General Chaos

From Wikipedia, the free encyclopedia
Jump to navigation Jump to search
General Chaos
General Chaos
Developer(s)Game Refuge Inc.
Publisher(s)Electronic Arts
Designer(s)Brian Colin, Jeff Nauman
Programmer(s)Jeff Nauman
Artist(s)Brian Colin
Composer(s)Michael Bartlow
Platform(s)Sega Genesis
Genre(s)Real-time tactics
Mode(s)Single Player, multiplayer

General Chaos is a 1994 video game developed by Game Refuge Inc. and published by Electronic Arts for the Sega Genesis. General Chaos is a satirical arcade/strategy game.


The game is a quick and dirty battle (or a longer campaign mode that is a series of battles fought over a dynamic strategic map) between two generals, "General Chaos" and "General Havoc". The objective of the game is to capture the enemy's capital city.

Each player has to pick one of 4 teams, 3 of which have 5 soldiers (with differing selections weapons), while one has 2 "commandos" and uses a different control system giving greater control.

The player views the action from an isometric perspective, watching cartoon soldiers duke it out on the battlefield. The game features a balance between action and strategy. For instance, whenever two soldiers on opposite sides get close enough, close combat will ensue. The soldiers can punch, kick, or block the attack. If one of the player's men loses all his health points, he will fall down on the ground. To help the fallen soldier, the player must move the cursor, or another soldier in the case of the commandos, close to the injured soldier and call out for a medic to revive him. However, there is a limit on the number of times that a medic may be called. There are also many items that yield points on the battlefield to pick up.

With a multiplayer adapter up to four people can play simultaneously against the computer in campaign mode. The player can also fight other human players without co-operation. Another feature of the game is the tutorial mode called “boot camp”.


Gunner: The well-rounded unit of the game with a medium-range attack and high rate of fire though his gun might jam. It is used primarily for attacking.

Launcher: While the game lacks a "sniper" character, the launcher serves essentially the same purpose with a powerful, slow-firing, long-range weapon. The launcher's Attack can be stopped by cover but may randomly result in an "instant death" of an opposing combatant (reduced to a skeleton and therefore can't call a medic). Can destroy bonus objective targets.

Chucker: Grenades are the primary weapon of this class. Their attack has a low rate of fire and is easily avoidable but the grenade goes over cover, can damage multiple units, and has good range. Can destroy bonus objective targets.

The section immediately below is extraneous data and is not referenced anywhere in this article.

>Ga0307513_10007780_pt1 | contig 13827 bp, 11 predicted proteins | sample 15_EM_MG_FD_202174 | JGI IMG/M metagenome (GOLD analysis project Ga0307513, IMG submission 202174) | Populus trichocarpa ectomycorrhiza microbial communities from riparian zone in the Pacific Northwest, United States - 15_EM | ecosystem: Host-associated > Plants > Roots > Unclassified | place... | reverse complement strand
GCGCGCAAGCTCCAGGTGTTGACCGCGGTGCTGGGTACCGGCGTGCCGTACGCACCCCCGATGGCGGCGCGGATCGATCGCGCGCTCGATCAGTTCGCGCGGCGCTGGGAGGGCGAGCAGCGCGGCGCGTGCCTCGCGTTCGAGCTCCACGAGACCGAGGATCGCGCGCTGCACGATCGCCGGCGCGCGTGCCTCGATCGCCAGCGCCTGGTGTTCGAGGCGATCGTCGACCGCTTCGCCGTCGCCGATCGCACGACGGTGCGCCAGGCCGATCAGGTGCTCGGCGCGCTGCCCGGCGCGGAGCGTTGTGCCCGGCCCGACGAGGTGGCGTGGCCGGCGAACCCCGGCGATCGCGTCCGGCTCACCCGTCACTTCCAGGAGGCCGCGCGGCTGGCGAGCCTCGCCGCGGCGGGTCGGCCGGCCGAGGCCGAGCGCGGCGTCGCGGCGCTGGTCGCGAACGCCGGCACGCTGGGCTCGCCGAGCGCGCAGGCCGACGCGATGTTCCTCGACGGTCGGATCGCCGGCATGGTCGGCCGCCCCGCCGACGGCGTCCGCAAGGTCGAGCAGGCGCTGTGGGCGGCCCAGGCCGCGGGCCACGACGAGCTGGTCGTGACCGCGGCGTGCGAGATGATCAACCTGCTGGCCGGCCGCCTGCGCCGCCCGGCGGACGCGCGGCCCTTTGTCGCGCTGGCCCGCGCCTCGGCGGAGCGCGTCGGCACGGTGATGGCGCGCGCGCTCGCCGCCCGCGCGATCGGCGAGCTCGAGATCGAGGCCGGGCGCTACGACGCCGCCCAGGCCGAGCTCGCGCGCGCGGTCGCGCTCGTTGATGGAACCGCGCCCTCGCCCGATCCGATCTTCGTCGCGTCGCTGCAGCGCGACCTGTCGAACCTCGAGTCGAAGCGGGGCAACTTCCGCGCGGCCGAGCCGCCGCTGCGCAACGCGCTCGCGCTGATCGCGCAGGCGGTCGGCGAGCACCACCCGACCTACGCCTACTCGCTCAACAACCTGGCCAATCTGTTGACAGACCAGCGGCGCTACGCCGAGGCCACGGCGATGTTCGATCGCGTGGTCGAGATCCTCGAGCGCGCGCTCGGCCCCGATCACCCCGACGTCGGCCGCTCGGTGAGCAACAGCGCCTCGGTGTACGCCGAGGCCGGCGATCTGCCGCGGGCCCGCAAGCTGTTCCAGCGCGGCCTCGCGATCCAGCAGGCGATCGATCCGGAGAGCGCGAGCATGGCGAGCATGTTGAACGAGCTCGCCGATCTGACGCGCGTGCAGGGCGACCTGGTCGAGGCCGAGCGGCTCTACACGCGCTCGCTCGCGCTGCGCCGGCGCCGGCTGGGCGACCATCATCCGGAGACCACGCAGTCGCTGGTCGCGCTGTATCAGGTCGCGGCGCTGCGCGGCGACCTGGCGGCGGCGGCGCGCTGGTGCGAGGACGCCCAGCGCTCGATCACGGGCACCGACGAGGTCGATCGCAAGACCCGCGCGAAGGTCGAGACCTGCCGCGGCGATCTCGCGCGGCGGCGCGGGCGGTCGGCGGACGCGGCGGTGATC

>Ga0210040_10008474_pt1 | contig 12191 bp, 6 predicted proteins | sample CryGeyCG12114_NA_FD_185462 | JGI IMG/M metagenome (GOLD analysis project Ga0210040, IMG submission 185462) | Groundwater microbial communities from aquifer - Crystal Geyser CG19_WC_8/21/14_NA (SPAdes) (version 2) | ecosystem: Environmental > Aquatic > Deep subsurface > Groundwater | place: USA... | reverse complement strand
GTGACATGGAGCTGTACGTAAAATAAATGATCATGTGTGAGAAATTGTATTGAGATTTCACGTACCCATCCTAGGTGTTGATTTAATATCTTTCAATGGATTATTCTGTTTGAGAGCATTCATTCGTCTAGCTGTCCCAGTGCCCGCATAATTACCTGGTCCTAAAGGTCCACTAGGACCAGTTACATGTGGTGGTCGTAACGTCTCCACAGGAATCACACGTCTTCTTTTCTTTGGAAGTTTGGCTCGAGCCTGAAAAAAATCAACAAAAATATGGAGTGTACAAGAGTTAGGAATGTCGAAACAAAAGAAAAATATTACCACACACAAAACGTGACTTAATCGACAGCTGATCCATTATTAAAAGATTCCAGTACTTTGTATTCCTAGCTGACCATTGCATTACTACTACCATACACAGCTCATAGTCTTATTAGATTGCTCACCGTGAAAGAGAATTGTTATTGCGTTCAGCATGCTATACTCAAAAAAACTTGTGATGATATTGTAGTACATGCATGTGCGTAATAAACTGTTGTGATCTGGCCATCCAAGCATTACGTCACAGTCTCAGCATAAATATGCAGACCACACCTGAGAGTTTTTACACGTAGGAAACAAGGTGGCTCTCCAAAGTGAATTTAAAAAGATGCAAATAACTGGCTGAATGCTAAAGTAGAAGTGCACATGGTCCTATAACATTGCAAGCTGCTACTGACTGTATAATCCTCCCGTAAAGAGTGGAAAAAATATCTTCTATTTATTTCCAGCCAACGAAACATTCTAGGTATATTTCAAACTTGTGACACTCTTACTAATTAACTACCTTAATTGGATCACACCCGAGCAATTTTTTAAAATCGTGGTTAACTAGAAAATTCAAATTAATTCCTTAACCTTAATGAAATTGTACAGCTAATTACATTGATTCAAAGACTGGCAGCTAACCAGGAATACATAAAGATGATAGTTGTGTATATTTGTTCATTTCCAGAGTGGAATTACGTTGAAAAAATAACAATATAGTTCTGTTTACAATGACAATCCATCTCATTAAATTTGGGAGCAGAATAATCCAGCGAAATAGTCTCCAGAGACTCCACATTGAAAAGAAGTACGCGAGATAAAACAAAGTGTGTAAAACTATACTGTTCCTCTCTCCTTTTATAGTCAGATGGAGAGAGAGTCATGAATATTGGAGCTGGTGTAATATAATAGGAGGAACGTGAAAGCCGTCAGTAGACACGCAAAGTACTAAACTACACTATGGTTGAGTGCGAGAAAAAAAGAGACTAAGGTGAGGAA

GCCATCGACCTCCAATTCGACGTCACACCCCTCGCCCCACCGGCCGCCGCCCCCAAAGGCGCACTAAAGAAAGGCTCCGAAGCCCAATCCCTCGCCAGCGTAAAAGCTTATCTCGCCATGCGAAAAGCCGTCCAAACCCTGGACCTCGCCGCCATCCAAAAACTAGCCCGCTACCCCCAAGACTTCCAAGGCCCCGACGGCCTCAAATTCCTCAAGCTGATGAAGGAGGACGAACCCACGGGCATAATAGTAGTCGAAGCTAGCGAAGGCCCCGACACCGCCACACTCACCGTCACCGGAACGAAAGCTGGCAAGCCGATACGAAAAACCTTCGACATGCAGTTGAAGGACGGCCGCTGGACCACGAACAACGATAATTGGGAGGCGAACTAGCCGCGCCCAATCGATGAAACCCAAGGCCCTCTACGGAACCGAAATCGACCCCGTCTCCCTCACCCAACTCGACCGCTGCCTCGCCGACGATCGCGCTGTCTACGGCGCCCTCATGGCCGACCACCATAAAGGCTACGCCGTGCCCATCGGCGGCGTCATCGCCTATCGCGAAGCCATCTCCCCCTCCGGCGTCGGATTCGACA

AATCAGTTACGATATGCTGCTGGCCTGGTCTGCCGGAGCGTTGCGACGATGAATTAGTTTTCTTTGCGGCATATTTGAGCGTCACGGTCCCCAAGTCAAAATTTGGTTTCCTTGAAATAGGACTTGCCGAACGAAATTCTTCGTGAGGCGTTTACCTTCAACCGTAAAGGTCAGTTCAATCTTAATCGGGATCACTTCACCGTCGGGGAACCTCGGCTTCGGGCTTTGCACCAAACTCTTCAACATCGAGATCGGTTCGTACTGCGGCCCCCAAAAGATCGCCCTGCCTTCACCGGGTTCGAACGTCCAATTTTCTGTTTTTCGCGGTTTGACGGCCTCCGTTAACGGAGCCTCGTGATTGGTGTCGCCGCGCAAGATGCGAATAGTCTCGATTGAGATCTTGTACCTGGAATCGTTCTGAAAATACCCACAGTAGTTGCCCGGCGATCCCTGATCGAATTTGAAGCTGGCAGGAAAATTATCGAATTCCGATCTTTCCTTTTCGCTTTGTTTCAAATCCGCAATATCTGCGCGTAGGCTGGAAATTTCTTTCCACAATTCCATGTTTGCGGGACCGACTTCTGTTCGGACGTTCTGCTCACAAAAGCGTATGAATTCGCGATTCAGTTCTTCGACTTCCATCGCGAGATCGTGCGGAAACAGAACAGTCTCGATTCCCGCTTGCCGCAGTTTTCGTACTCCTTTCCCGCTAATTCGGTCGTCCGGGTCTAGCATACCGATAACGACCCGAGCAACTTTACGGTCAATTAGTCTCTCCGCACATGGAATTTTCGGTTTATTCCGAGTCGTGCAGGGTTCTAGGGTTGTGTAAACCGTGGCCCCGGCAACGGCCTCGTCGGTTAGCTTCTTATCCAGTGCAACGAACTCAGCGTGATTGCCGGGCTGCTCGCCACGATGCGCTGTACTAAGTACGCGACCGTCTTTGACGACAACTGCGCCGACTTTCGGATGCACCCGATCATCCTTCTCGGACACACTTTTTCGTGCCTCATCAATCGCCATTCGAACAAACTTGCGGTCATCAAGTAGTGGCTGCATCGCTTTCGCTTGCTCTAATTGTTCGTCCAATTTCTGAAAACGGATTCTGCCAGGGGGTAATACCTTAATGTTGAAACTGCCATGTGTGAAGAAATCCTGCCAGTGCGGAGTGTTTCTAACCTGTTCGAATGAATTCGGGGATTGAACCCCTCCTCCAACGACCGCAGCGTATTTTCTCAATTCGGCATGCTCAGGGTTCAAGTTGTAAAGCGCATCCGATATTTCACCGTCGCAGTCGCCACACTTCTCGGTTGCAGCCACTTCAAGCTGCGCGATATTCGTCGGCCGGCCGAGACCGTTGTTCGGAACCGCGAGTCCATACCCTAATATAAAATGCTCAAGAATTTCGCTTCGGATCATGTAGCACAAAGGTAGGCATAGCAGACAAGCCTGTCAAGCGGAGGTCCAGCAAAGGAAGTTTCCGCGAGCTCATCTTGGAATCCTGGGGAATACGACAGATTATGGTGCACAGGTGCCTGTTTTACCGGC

Scorcher: Possibly the most dangerous unit in the game, these soldiers use a flame thrower to do damage which, despite having the shortest range, can hit multiple soldiers and is the fastest weapon. Once a scorcher is on top of another unit, it is very difficult to survive. Because of this capability, they make excellent flanking and escort units. Attack may randomly result in an "instant death" of an opposing combatant (reduced to a pile of ash and therefore can't call a medic). If the Scorcher goes into water, his weapon will be temporarily disabled (indicated by bubbles being shot out instead of fire).

Blaster: Considered the weakest unit in the game and needs to be protected. The Blaster is similar to the Chucker. Instead of using grenades, they throw dynamite which goes over cover and inflicts heavy damage. However, they have an extremely slow rate of fire and the second shortest attack range, so they are not as useful. Attack may randomly result in an "instant death" of an opposing combatant (reduced to a skeleton and therefore can't call a medic). Can destroy bonus objective targets.

Kickstarter campaign[edit]

On September 6th, 2013 Brian F. Colin started a Kickstarter campaign in order to fund a sequel. The campaign fell more than $100,000 short of its goal.[1]


General Chaos received generally positive reviews. Electronic Gaming Monthly gave the game an 8 out of 10, calling it "the ultimate one-on-one "fighting" game!" They praised the humor, wealth of options, and four-player mode.[2] GamePro likewise praised the humor and the four-player mode, as well as the enemy AI, and summarized that "General Chaos combines brain-squeezing battlefield strategy, challenging squad tactics, and real-time button-pressing combat with humorous cartoon graphics."[3]


  1. ^ "General Chaos II: Sons of Chaos". Kickstarter. Retrieved 28 September 2014.
  2. ^ "Review Crew: General Chaos". Electronic Gaming Monthly (51). EGM Media, LLC. October 1993. p. 42.
  3. ^ "Genesis ProReview: General Chaos". GamePro (50). IDG. September 1993. p. 34.

External links[edit]